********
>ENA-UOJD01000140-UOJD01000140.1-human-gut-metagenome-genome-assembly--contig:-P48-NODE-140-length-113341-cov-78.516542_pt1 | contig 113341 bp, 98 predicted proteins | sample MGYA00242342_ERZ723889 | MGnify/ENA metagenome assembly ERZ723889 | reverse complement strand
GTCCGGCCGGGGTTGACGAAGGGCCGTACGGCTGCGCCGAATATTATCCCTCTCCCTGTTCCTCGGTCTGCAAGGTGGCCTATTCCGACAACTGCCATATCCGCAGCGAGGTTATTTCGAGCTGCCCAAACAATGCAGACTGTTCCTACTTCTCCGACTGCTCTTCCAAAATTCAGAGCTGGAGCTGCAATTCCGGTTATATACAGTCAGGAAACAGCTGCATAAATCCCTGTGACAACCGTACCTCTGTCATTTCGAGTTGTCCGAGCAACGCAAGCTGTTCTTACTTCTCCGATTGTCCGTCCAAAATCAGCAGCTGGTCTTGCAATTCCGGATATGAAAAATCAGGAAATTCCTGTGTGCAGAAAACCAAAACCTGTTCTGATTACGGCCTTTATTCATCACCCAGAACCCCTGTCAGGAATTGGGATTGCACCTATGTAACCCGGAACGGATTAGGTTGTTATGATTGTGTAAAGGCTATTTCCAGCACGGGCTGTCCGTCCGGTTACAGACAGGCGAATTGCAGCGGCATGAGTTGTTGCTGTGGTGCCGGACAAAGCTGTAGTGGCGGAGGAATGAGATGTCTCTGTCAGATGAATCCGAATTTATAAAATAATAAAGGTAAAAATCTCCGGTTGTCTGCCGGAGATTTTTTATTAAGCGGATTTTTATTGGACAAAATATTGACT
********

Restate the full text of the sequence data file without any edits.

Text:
>ENA-UOJD01000140-UOJD01000140.1-human-gut-metagenome-genome-assembly--contig:-P48-NODE-140-length-113341-cov-78.516542_pt1 | contig 113341 bp, 98 predicted proteins | sample MGYA00242342_ERZ723889 | MGnify/ENA metagenome assembly ERZ723889 | reverse complement strand
GTCCGGCCGGGGTTGACGAAGGGCCGTACGGCTGCGCCGAATATTATCCCTCTCCCTGTTCCTCGGTCTGCAAGGTGGCCTATTCCGACAACTGCCATATCCGCAGCGAGGTTATTTCGAGCTGCCCAAACAATGCAGACTGTTCCTACTTCTCCGACTGCTCTTCCAAAATTCAGAGCTGGAGCTGCAATTCCGGTTATATACAGTCAGGAAACAGCTGCATAAATCCCTGTGACAACCGTACCTCTGTCATTTCGAGTTGTCCGAGCAACGCAAGCTGTTCTTACTTCTCCGATTGTCCGTCCAAAATCAGCAGCTGGTCTTGCAATTCCGGATATGAAAAATCAGGAAATTCCTGTGTGCAGAAAACCAAAACCTGTTCTGATTACGGCCTTTATTCATCACCCAGAACCCCTGTCAGGAATTGGGATTGCACCTATGTAACCCGGAACGGATTAGGTTGTTATGATTGTGTAAAGGCTATTTCCAGCACGGGCTGTCCGTCCGGTTACAGACAGGCGAATTGCAGCGGCATGAGTTGTTGCTGTGGTGCCGGACAAAGCTGTAGTGGCGGAGGAATGAGATGTCTCTGTCAGATGAATCCGAATTTATAAAATAATAAAGGTAAAAATCTCCGGTTGTCTGCCGGAGATTTTTTATTAAGCGGATTTTTATTGGACAAAATATTGACT